Three of this recording’s five selections feature German new music accordion virtuoso Stefan Hussong. Hope Lee’s Secret of the Seven Stars is performed by the New Music Concerts Ensemble with Joseph Macerollo as soloist. Hussong’s sound highlights a brighter, more metallic area of the instrument’s timbral range, while Macerollo’s accordion is deliciously deep and mellow sounding.
Composer David Eagle’s works make up the first half of the program and each relies on an electronically enhanced sense of acoustic space. This music requires a good delivery system, i.e. headphones or home stereo. Computer speakers won’t cut it, and MP3 is less than adequate, so buy a full quality download or, better still, the physical CD to get the added benefit of extensive printed information in a very nice package. (The same goes for my review of Janet elsewhere in these pages.) Eagle pursues an inventive array of strategies and techniques in combining and counterposing the live accordion with the computer’s “responses.” In his 2009 work for flutist Robert Aitken, Fluctuare, the computer interactivity elegantly supports Aitken’s warm and masterful interpretation of the solo part.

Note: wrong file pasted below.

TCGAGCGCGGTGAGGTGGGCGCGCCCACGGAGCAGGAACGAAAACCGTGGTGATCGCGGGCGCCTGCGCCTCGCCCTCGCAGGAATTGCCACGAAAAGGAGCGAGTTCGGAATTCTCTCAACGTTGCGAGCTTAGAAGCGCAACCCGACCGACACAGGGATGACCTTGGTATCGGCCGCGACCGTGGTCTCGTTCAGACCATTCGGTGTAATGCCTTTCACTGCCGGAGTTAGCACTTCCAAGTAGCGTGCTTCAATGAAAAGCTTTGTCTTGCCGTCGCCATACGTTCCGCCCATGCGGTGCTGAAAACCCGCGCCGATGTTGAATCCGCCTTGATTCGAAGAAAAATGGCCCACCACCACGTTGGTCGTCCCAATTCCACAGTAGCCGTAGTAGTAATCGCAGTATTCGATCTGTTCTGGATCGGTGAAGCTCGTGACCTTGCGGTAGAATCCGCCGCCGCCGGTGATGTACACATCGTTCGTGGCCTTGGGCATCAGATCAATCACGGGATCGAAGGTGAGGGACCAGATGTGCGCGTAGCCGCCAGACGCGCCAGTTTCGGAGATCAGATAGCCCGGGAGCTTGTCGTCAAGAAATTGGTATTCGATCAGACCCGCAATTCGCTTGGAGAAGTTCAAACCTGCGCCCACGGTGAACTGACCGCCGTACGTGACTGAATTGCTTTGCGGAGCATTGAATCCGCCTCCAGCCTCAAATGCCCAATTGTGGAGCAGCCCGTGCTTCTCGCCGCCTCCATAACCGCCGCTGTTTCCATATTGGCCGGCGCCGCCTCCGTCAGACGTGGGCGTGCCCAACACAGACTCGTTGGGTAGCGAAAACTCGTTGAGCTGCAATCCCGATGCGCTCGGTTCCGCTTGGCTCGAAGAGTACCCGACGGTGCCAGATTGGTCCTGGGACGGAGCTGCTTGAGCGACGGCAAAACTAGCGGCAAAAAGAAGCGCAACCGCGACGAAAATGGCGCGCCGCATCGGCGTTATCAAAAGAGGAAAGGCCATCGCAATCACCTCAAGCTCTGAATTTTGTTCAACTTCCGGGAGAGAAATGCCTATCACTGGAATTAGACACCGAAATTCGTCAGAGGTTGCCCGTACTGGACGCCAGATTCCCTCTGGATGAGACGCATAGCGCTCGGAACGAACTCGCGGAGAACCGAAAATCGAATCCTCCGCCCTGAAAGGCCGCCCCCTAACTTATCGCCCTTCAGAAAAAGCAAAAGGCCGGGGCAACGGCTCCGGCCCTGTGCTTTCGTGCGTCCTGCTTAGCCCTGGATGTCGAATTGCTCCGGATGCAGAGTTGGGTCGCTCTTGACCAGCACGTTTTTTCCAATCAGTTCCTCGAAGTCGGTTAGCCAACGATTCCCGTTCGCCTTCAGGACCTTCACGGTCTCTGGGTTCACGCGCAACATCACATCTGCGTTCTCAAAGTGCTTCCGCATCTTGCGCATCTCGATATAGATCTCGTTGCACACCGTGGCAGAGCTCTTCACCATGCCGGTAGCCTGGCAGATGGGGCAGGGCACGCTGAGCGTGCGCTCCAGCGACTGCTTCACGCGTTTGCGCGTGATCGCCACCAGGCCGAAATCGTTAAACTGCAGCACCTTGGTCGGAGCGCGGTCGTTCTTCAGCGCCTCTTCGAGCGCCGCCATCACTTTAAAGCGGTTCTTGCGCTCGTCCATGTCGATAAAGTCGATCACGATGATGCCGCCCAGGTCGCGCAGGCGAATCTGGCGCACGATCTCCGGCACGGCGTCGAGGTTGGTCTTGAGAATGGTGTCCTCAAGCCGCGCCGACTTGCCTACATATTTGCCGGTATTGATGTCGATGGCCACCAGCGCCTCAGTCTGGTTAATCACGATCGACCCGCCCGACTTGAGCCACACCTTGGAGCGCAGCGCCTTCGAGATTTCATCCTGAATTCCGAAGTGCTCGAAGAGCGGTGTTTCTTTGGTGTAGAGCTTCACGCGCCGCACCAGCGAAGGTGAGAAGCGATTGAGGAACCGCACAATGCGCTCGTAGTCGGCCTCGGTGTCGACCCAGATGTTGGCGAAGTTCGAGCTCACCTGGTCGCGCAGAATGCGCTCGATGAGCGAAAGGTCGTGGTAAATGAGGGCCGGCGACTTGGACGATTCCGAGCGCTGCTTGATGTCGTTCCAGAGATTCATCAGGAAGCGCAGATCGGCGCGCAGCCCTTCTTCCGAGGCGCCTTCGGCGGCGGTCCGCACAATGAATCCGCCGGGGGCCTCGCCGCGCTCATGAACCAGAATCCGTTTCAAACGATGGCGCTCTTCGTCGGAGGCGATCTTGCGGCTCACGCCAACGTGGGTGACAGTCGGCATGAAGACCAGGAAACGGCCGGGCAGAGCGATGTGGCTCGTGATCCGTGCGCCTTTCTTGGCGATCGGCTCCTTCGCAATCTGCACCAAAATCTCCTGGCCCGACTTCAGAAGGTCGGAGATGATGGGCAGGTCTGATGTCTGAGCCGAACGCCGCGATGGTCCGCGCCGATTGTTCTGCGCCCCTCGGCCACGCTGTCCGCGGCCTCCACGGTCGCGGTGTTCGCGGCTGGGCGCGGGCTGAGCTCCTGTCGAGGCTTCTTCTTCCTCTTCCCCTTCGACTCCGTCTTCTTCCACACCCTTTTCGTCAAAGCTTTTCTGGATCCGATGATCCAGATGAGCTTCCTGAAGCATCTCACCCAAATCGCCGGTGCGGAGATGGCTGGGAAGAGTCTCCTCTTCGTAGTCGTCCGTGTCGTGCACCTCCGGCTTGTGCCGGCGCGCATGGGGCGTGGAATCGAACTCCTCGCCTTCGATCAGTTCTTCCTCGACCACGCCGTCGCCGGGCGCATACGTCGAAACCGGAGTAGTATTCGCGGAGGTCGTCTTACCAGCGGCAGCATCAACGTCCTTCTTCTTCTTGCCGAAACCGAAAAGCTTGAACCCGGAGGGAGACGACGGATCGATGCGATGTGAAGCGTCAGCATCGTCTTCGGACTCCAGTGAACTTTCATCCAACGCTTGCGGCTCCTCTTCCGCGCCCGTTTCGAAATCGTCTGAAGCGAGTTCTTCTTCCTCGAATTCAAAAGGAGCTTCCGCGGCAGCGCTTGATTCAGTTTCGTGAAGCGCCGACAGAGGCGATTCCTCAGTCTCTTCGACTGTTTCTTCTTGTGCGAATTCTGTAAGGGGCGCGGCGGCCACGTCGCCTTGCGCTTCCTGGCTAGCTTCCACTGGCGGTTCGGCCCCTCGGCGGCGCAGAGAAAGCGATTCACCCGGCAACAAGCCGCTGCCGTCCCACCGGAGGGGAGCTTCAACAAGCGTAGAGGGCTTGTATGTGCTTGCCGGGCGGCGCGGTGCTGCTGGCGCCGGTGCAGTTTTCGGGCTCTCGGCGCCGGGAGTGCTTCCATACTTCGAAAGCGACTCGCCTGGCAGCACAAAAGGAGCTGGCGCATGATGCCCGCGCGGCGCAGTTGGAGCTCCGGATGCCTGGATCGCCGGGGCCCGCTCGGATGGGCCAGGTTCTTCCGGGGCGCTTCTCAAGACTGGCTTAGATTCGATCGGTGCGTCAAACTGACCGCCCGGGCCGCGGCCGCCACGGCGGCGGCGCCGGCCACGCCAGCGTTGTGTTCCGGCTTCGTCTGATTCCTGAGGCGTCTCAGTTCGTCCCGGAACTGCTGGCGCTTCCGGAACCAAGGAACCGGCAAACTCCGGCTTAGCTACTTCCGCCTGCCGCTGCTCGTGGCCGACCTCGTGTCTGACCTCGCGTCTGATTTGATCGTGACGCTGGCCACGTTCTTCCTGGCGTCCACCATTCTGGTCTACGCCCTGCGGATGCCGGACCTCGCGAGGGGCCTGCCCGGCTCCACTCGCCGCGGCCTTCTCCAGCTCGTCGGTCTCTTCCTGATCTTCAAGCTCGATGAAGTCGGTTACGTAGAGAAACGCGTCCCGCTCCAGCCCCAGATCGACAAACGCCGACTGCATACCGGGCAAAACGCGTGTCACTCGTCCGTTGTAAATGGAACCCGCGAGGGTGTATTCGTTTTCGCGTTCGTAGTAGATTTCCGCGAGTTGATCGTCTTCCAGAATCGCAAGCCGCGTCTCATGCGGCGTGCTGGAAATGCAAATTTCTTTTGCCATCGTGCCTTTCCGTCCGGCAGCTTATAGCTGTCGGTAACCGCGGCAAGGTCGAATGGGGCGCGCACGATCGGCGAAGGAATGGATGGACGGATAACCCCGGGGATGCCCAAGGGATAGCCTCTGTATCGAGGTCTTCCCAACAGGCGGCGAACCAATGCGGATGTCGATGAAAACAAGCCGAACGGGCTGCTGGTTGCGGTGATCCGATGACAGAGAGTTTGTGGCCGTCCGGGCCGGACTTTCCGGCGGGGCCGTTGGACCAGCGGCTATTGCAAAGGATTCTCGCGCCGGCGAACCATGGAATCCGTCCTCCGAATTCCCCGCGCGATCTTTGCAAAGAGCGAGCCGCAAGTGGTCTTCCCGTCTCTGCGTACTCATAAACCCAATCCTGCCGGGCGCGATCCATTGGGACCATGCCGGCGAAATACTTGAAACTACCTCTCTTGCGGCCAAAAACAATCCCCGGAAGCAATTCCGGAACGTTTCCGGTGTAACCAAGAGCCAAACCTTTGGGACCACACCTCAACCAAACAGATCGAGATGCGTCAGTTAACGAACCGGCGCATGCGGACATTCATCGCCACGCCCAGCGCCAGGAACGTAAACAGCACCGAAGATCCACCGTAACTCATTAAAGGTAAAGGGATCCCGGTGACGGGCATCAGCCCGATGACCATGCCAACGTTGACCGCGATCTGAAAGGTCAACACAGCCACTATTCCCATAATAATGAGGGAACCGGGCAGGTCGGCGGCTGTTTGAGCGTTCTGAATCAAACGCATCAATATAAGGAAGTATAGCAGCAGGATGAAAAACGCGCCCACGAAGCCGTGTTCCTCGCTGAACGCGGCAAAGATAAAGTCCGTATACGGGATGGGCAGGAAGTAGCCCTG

Hope Lee’s spiritually inspired, highly gestural style is featured in Secret of the Seven Stars and the unaccompanied solo and the end is the beginning. Here, the accordion’s extended resources are on display: pitch bending, bellows shaking and other titillating accordion exotica. Both works trace the emergence of entire soundworlds from a single, sustained pitch — a process the composer repeats in a consistently fascinating variety of ways. Lee’s approach to the contemporary quasi-concerto format in Seven Stars is more to combine solo and ensemble voices than to counterpose them, making her acoustic music sound just as “interactive” as Eagle’s electronica.